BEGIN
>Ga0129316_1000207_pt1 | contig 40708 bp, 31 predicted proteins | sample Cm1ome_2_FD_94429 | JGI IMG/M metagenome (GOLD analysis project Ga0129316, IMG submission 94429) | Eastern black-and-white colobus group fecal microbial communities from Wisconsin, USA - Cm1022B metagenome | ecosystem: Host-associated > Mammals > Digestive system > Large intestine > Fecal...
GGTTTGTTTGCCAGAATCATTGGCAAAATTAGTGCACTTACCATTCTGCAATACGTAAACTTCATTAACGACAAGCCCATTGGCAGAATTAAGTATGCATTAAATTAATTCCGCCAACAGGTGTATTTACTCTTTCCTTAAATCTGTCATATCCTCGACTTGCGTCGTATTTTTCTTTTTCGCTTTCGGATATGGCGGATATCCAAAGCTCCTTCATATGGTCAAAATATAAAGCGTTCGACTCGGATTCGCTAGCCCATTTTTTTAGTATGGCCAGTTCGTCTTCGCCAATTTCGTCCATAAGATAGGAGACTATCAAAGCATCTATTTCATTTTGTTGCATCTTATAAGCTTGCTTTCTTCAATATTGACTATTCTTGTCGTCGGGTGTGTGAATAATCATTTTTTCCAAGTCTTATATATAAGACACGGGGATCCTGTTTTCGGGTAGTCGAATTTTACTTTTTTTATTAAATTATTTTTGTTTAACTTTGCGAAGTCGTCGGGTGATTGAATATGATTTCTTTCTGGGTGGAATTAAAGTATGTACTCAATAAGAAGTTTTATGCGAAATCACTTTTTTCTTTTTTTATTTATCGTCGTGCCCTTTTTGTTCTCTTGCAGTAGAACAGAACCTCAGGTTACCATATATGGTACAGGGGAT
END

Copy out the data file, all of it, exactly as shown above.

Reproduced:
>Ga0129316_1000207_pt1 | contig 40708 bp, 31 predicted proteins | sample Cm1ome_2_FD_94429 | JGI IMG/M metagenome (GOLD analysis project Ga0129316, IMG submission 94429) | Eastern black-and-white colobus group fecal microbial communities from Wisconsin, USA - Cm1022B metagenome | ecosystem: Host-associated > Mammals > Digestive system > Large intestine > Fecal...
GGTTTGTTTGCCAGAATCATTGGCAAAATTAGTGCACTTACCATTCTGCAATACGTAAACTTCATTAACGACAAGCCCATTGGCAGAATTAAGTATGCATTAAATTAATTCCGCCAACAGGTGTATTTACTCTTTCCTTAAATCTGTCATATCCTCGACTTGCGTCGTATTTTTCTTTTTCGCTTTCGGATATGGCGGATATCCAAAGCTCCTTCATATGGTCAAAATATAAAGCGTTCGACTCGGATTCGCTAGCCCATTTTTTTAGTATGGCCAGTTCGTCTTCGCCAATTTCGTCCATAAGATAGGAGACTATCAAAGCATCTATTTCATTTTGTTGCATCTTATAAGCTTGCTTTCTTCAATATTGACTATTCTTGTCGTCGGGTGTGTGAATAATCATTTTTTCCAAGTCTTATATATAAGACACGGGGATCCTGTTTTCGGGTAGTCGAATTTTACTTTTTTTATTAAATTATTTTTGTTTAACTTTGCGAAGTCGTCGGGTGATTGAATATGATTTCTTTCTGGGTGGAATTAAAGTATGTACTCAATAAGAAGTTTTATGCGAAATCACTTTTTTCTTTTTTTATTTATCGTCGTGCCCTTTTTGTTCTCTTGCAGTAGAACAGAACCTCAGGTTACCATATATGGTACAGGGGAT